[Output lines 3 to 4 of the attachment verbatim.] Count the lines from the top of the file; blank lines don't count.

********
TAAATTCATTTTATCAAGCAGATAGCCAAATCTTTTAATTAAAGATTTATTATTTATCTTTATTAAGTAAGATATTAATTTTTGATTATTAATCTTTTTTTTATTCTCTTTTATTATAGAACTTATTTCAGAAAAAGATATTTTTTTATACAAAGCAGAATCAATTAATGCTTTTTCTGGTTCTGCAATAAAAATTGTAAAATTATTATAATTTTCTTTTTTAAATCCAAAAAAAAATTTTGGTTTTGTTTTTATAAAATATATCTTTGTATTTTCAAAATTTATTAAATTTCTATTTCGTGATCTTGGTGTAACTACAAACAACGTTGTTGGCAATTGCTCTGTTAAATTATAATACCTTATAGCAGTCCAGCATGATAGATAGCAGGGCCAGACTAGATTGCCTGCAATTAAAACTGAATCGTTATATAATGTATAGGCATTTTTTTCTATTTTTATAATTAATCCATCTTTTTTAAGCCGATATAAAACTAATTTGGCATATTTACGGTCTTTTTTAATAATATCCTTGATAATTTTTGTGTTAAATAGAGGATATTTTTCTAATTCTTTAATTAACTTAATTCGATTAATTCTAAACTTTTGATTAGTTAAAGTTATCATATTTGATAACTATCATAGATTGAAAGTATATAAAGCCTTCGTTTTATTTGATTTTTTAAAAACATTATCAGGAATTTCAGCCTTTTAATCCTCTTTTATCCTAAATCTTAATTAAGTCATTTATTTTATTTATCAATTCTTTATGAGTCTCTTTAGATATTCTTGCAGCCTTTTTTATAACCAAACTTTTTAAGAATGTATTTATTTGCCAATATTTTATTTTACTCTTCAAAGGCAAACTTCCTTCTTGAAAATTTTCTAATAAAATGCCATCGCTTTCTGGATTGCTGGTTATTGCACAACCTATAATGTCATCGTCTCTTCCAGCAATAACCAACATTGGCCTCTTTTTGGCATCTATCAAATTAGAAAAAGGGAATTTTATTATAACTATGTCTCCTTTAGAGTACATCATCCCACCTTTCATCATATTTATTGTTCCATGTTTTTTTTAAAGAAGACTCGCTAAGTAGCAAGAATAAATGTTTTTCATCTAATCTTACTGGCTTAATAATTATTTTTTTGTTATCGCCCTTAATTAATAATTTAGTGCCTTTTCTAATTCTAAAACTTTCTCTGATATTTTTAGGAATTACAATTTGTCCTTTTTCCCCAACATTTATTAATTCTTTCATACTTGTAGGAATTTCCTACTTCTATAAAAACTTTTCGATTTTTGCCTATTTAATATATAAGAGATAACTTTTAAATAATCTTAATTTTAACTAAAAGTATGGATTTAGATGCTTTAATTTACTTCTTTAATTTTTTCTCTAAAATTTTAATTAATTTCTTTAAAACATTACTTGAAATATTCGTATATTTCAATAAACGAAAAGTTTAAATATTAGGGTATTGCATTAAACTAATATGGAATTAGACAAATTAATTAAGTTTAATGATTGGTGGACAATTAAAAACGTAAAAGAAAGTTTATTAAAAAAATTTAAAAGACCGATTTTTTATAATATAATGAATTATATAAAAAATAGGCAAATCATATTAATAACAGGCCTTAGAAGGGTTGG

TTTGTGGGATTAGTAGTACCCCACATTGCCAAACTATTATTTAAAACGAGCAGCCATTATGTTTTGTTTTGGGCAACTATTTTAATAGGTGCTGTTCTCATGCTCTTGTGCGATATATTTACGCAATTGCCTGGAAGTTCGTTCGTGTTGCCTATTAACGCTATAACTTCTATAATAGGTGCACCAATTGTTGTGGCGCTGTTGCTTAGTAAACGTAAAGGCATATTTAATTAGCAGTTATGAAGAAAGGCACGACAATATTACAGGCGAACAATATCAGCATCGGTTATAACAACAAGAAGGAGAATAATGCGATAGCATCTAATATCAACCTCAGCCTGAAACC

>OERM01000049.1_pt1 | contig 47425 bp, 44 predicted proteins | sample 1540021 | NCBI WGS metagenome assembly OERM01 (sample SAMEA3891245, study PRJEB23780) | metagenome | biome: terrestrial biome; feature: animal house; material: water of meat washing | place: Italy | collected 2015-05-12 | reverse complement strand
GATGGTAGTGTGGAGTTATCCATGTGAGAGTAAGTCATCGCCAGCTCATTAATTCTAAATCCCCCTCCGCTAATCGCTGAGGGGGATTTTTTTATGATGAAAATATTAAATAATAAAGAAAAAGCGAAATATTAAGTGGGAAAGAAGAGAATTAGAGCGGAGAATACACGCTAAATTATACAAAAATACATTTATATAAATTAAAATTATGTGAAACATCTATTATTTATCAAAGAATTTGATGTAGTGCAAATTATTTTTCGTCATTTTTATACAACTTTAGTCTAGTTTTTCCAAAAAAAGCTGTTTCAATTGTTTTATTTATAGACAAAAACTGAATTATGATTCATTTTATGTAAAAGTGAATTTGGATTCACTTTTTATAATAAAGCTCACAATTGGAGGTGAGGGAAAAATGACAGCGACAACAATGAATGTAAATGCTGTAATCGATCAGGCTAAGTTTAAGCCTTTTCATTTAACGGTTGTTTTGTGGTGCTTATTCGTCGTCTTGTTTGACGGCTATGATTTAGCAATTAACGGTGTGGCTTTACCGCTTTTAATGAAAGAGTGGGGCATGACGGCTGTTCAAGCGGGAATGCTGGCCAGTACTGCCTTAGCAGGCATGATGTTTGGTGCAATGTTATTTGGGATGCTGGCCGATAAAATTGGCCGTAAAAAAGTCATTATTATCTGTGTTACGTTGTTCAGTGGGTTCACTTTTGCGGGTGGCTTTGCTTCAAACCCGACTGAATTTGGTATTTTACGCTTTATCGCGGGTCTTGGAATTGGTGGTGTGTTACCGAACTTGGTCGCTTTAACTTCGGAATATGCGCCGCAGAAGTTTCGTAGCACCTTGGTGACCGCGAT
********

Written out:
>OERM01000049.1_pt1 | contig 47425 bp, 44 predicted proteins | sample 1540021 | NCBI WGS metagenome assembly OERM01 (sample SAMEA3891245, study PRJEB23780) | metagenome | biome: terrestrial biome; feature: animal house; material: water of meat washing | place: Italy | collected 2015-05-12 | reverse complement strand
GATGGTAGTGTGGAGTTATCCATGTGAGAGTAAGTCATCGCCAGCTCATTAATTCTAAATCCCCCTCCGCTAATCGCTGAGGGGGATTTTTTTATGATGAAAATATTAAATAATAAAGAAAAAGCGAAATATTAAGTGGGAAAGAAGAGAATTAGAGCGGAGAATACACGCTAAATTATACAAAAATACATTTATATAAATTAAAATTATGTGAAACATCTATTATTTATCAAAGAATTTGATGTAGTGCAAATTATTTTTCGTCATTTTTATACAACTTTAGTCTAGTTTTTCCAAAAAAAGCTGTTTCAATTGTTTTATTTATAGACAAAAACTGAATTATGATTCATTTTATGTAAAAGTGAATTTGGATTCACTTTTTATAATAAAGCTCACAATTGGAGGTGAGGGAAAAATGACAGCGACAACAATGAATGTAAATGCTGTAATCGATCAGGCTAAGTTTAAGCCTTTTCATTTAACGGTTGTTTTGTGGTGCTTATTCGTCGTCTTGTTTGACGGCTATGATTTAGCAATTAACGGTGTGGCTTTACCGCTTTTAATGAAAGAGTGGGGCATGACGGCTGTTCAAGCGGGAATGCTGGCCAGTACTGCCTTAGCAGGCATGATGTTTGGTGCAATGTTATTTGGGATGCTGGCCGATAAAATTGGCCGTAAAAAAGTCATTATTATCTGTGTTACGTTGTTCAGTGGGTTCACTTTTGCGGGTGGCTTTGCTTCAAACCCGACTGAATTTGGTATTTTACGCTTTATCGCGGGTCTTGGAATTGGTGGTGTGTTACCGAACTTGGTCGCTTTAACTTCGGAATATGCGCCGCAGAAGTTTCGTAGCACCTTGGTGACCGCGAT